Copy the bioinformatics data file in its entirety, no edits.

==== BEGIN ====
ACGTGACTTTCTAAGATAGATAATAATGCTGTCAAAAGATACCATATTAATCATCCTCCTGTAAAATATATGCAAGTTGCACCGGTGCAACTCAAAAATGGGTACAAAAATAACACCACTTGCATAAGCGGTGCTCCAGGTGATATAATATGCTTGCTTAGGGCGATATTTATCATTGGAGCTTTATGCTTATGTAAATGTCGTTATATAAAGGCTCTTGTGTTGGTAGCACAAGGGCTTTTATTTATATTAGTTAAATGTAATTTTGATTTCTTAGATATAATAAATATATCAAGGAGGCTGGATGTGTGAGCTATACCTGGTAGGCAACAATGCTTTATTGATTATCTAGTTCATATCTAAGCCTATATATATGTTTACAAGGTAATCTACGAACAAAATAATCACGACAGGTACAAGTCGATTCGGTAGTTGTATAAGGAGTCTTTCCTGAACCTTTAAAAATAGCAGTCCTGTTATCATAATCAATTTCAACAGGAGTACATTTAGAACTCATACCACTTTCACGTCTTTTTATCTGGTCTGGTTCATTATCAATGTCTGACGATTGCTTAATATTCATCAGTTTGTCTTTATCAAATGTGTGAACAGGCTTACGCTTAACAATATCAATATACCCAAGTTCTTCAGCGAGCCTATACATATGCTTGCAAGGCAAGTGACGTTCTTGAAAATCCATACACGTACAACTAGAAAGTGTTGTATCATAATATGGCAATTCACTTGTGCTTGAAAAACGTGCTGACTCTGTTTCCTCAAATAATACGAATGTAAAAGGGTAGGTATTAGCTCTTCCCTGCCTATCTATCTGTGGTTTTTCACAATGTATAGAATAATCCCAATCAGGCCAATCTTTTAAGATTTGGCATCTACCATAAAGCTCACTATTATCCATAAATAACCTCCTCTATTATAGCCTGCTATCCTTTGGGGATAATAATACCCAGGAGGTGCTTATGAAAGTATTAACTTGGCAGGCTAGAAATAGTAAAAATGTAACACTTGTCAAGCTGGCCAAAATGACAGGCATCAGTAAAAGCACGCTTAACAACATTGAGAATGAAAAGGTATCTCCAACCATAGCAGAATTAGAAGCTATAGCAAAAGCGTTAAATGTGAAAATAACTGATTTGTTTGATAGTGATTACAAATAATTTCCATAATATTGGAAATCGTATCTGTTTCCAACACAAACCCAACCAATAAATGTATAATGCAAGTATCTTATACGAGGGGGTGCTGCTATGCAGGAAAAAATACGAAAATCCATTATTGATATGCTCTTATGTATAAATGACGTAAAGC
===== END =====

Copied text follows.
ACGTGACTTTCTAAGATAGATAATAATGCTGTCAAAAGATACCATATTAATCATCCTCCTGTAAAATATATGCAAGTTGCACCGGTGCAACTCAAAAATGGGTACAAAAATAACACCACTTGCATAAGCGGTGCTCCAGGTGATATAATATGCTTGCTTAGGGCGATATTTATCATTGGAGCTTTATGCTTATGTAAATGTCGTTATATAAAGGCTCTTGTGTTGGTAGCACAAGGGCTTTTATTTATATTAGTTAAATGTAATTTTGATTTCTTAGATATAATAAATATATCAAGGAGGCTGGATGTGTGAGCTATACCTGGTAGGCAACAATGCTTTATTGATTATCTAGTTCATATCTAAGCCTATATATATGTTTACAAGGTAATCTACGAACAAAATAATCACGACAGGTACAAGTCGATTCGGTAGTTGTATAAGGAGTCTTTCCTGAACCTTTAAAAATAGCAGTCCTGTTATCATAATCAATTTCAACAGGAGTACATTTAGAACTCATACCACTTTCACGTCTTTTTATCTGGTCTGGTTCATTATCAATGTCTGACGATTGCTTAATATTCATCAGTTTGTCTTTATCAAATGTGTGAACAGGCTTACGCTTAACAATATCAATATACCCAAGTTCTTCAGCGAGCCTATACATATGCTTGCAAGGCAAGTGACGTTCTTGAAAATCCATACACGTACAACTAGAAAGTGTTGTATCATAATATGGCAATTCACTTGTGCTTGAAAAACGTGCTGACTCTGTTTCCTCAAATAATACGAATGTAAAAGGGTAGGTATTAGCTCTTCCCTGCCTATCTATCTGTGGTTTTTCACAATGTATAGAATAATCCCAATCAGGCCAATCTTTTAAGATTTGGCATCTACCATAAAGCTCACTATTATCCATAAATAACCTCCTCTATTATAGCCTGCTATCCTTTGGGGATAATAATACCCAGGAGGTGCTTATGAAAGTATTAACTTGGCAGGCTAGAAATAGTAAAAATGTAACACTTGTCAAGCTGGCCAAAATGACAGGCATCAGTAAAAGCACGCTTAACAACATTGAGAATGAAAAGGTATCTCCAACCATAGCAGAATTAGAAGCTATAGCAAAAGCGTTAAATGTGAAAATAACTGATTTGTTTGATAGTGATTACAAATAATTTCCATAATATTGGAAATCGTATCTGTTTCCAACACAAACCCAACCAATAAATGTATAATGCAAGTATCTTATACGAGGGGGTGCTGCTATGCAGGAAAAAATACGAAAATCCATTATTGATATGCTCTTATGTATAAATGACGTAAAGC